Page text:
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I happened to come across some old pictures the other day that reminded me of the good old days attending Hammer School. One of the pictures was of all the classes and was dated 1955; the other was of just my class, but dated. Looking at those pictures brought back fond memories of my early school days. Those were simple times when a kid didn’t have any worries outside of school, and back then my only other concern was what I was going to do after the last bell rang.

We started each day by standing, facing the flag with hand over heart, and reciting the Pledge of Allegiance, which never offended anyone back then, but only taught us to respect our country. I have mentioned in past columns about the seating order which went from youngest by the inside wall to oldest by the window. There were only two rooms in the school with the library and restrooms on the north end. Other than books, the library was also where they kept the construction paper, glue, scissors, writing paper and paper cutter. The basement was used as a lunch room where I ate many an egg salad or peanut butter sandwich. That part of the school was also used for recess whenever the weather was bad.

Our school still had some of the older desks with ink wells in them. Ink wells were where you would put a bottle of ink and you would then take a fountain pen and draw the ink out, filling the pen for writing on paper. We all had to have a “Big Chief,” which was a heavy, coarse paper in which you could almost see the grain. It had two sets of lines, one for capitals and the dashed line for lower case. This also worked well for learning to write in cursive. I can’t believe they don’t want to teach that anymore.

Recess, like lunch, was usually a time when we went outside and were allowed to play without structure. When kids are left to find their own fun they can actually become quite creative. One of the games we played we called “chicken,” and in it one kid rode on another’s back and would challenge two other kids with the object being to knock the opponent off the other kid’s back. This was fun and seemingly harmless until someone (me) broke their arm. From that time on we were forbidden to do this type of “fun.”

Not to be deterred by this setback, we moved on and created another fun thing to do at recess. We were not even 10 years removed from WWII, so playing army was a popular game. We used sticks for guns and took turns being the enemy, but of course the older kids were usually always the good guys even if the younger kids felt they should really have been the bad guys. The thing that brought us all together wasn’t necessarily the game itself, but the digging of fox holes. Now, we didn’t just pretend to dig fox holes. We actually dug some pretty elaborate holes and to keep them from being noticed we dug them at the far end of the playground and spread the dirt out. We even found some old plywood to cover them up with so they wouldn’t be found. This went on for a couple of weeks until someone ratted us out or the custodian found them when he was mowing. Either way we were made to stay after school and fill our creation with dirt and were told, in no uncertain terms, that it was not to happen again.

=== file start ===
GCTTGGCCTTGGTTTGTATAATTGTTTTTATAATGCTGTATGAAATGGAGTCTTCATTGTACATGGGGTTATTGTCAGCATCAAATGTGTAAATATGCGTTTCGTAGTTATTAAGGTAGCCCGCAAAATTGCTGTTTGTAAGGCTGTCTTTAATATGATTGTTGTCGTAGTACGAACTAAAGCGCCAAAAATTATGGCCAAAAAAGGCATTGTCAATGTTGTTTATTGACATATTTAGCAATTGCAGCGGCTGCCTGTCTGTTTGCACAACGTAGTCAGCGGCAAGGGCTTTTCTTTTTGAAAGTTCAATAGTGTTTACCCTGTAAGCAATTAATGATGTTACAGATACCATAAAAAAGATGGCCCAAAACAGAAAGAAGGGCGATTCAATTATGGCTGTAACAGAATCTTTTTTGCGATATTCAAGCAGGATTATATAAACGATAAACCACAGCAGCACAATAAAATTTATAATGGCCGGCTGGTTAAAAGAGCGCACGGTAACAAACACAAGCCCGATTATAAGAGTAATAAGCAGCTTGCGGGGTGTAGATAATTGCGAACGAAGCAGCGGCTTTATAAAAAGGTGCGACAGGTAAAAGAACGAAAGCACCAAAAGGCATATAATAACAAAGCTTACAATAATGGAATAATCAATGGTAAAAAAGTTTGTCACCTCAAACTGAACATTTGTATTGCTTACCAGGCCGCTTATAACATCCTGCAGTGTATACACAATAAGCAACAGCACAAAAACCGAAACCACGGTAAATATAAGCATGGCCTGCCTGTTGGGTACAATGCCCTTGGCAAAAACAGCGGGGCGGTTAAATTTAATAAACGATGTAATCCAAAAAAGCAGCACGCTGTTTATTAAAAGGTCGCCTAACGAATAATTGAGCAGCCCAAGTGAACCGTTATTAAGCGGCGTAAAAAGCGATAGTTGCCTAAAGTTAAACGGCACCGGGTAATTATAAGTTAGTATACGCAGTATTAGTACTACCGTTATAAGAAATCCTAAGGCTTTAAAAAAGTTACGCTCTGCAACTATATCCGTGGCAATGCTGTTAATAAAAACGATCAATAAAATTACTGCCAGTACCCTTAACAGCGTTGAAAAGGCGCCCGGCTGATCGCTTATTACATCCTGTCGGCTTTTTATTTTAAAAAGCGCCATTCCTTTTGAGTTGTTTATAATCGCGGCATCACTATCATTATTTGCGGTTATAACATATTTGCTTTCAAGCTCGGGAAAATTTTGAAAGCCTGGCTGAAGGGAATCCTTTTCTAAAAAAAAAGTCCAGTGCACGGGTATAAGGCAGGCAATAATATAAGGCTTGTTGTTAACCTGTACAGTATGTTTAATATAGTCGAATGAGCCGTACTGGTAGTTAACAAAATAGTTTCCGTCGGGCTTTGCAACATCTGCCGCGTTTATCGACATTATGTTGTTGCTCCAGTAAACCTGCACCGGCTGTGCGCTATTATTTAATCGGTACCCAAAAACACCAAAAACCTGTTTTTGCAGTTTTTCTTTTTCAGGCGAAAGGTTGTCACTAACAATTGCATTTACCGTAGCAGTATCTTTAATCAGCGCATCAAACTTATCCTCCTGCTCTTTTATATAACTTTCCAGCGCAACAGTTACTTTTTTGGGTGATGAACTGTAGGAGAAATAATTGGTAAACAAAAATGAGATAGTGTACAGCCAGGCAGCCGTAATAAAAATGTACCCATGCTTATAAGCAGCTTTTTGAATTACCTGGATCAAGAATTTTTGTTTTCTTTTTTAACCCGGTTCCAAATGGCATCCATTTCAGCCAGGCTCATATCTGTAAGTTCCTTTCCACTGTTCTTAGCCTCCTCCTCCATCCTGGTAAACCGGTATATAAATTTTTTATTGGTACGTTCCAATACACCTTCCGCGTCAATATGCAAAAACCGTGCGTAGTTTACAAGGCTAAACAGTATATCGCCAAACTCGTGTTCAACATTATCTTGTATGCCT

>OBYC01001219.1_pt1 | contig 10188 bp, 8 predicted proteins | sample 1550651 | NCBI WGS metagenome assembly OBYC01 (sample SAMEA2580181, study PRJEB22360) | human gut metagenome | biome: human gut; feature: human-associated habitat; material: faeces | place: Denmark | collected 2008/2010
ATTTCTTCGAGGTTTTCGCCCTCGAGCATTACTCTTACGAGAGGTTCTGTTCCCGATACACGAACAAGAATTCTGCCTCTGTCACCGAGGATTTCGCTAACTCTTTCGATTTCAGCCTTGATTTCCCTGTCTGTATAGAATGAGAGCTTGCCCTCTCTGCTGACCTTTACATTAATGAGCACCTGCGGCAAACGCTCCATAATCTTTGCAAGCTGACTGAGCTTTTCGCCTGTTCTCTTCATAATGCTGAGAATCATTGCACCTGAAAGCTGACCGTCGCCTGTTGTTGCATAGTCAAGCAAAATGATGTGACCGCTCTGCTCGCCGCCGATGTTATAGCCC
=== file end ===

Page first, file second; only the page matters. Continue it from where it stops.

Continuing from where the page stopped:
Yes, school was fun and most of the time uneventful, but once in a while our creative genius would kick in and we would try to push the envelope. One of my favorite things to do on an indoor recess was to play with modeling clay. I could take that clay and make anything from army men to football players or even stock cars. The best part was when you were finished you could roll everything into a ball for the next time. I carried my modeling clay habit home and found that, although I didn’t have much money for toys, I could buy a box of modeling clay at the Ben Franklin store for a quarter and make almost any toy I wanted. Even though I had long outgrown the modeling clay thing, my mother would always make sure I got a new box every year for Christmas.

When I was overseas in the service I received a package from home at Christmas time. It was from Mom and Dad, and when I opened it up I found some clothes and, there in the bottom of the package, was a box of modeling clay. Even though I was halfway around the world, that box of clay sure made it feel just a little more like Christmas. I guess that’s just what moms do.

Once the school day was over, I would walk home and sometimes Larry Hubbell, who was a little older than me, would ask if I wanted to stop in for a while and watch “Crusader Rabbit” on TV. I always looked forward to that because we didn’t have TV at our house. We still hadn’t evolved from the entertainment-by-radio era.

Until next time, there is still time to enjoy the outdoor rinks, sledding and fishing on our area lakes, but always be careful when you do decide to venture out because no ice is ever 100 percent safe.

Please, remember to keep our troops in your thoughts and prayers, in not only during the holiday season, but for the rest of the year. They are the reason that we are able to enjoy all the freedoms that we have today.

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